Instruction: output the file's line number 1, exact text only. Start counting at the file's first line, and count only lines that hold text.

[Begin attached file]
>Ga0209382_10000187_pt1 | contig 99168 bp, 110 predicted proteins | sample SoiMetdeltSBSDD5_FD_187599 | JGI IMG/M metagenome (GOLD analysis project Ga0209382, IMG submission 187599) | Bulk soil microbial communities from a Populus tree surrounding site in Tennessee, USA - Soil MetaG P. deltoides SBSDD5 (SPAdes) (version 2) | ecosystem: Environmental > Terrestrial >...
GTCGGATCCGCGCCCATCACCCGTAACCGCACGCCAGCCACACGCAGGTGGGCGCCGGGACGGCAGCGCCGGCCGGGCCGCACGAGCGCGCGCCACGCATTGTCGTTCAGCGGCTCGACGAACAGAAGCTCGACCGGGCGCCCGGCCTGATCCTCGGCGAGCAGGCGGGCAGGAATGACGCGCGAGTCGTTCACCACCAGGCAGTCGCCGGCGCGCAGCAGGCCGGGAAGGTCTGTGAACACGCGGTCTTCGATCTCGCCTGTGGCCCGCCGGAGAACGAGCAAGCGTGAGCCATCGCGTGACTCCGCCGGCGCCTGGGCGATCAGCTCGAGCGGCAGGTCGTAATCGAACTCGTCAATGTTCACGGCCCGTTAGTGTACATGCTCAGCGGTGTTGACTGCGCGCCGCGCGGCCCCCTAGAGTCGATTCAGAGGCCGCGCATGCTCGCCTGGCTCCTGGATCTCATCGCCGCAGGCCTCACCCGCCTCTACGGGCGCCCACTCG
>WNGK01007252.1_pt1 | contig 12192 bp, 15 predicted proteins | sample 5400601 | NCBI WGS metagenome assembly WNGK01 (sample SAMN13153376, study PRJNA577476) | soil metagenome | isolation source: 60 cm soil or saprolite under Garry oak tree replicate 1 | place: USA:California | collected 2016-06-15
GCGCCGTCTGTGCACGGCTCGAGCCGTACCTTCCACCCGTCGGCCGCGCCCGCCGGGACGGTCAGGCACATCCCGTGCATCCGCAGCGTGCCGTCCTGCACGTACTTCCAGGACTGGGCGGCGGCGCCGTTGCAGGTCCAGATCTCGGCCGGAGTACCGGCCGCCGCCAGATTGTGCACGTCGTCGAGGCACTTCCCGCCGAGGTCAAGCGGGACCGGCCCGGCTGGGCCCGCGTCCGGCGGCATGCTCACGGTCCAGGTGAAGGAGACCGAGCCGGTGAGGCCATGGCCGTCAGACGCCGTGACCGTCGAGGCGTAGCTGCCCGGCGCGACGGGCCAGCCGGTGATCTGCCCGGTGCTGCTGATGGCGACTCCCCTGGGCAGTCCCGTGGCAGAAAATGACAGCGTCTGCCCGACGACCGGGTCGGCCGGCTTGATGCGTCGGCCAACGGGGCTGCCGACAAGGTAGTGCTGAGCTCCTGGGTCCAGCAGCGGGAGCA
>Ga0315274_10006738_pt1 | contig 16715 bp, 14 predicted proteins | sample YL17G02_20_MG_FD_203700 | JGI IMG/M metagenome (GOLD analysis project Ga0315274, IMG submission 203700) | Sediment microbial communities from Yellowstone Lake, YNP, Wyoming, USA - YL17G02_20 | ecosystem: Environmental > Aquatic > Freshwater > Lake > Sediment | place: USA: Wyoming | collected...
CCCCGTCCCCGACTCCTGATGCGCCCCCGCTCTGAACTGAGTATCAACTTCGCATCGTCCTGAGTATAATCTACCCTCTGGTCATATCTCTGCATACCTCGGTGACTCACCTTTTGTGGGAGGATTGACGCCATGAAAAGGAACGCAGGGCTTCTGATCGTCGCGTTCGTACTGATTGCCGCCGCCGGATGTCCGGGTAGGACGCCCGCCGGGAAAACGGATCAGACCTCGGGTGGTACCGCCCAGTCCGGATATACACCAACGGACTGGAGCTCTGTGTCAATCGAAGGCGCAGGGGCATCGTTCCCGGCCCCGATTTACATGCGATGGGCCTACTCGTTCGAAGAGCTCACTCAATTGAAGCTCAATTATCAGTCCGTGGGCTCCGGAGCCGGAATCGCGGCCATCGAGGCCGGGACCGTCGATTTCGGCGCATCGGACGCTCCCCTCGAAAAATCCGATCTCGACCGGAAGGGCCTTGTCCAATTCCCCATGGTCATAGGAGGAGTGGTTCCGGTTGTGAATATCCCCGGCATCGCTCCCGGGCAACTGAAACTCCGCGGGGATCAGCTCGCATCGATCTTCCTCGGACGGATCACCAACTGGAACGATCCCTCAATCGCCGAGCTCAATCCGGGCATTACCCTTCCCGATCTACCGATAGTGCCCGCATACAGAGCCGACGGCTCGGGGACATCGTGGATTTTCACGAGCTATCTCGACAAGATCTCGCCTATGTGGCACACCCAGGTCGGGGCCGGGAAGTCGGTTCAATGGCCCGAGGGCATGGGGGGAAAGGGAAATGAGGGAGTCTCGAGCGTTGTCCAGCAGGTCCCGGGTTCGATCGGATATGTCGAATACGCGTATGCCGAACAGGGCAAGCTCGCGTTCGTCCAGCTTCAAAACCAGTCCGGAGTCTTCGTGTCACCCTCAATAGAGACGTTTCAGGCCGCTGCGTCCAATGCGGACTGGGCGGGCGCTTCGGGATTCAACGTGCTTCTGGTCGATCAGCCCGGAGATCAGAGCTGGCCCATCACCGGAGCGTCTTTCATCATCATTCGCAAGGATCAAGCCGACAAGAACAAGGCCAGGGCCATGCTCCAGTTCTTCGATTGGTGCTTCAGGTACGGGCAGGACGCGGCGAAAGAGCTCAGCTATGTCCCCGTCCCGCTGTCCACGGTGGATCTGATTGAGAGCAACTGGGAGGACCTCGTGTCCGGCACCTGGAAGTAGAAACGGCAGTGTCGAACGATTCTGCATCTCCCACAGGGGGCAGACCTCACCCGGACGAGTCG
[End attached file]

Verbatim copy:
>Ga0209382_10000187_pt1 | contig 99168 bp, 110 predicted proteins | sample SoiMetdeltSBSDD5_FD_187599 | JGI IMG/M metagenome (GOLD analysis project Ga0209382, IMG submission 187599) | Bulk soil microbial communities from a Populus tree surrounding site in Tennessee, USA - Soil MetaG P. deltoides SBSDD5 (SPAdes) (version 2) | ecosystem: Environmental > Terrestrial >...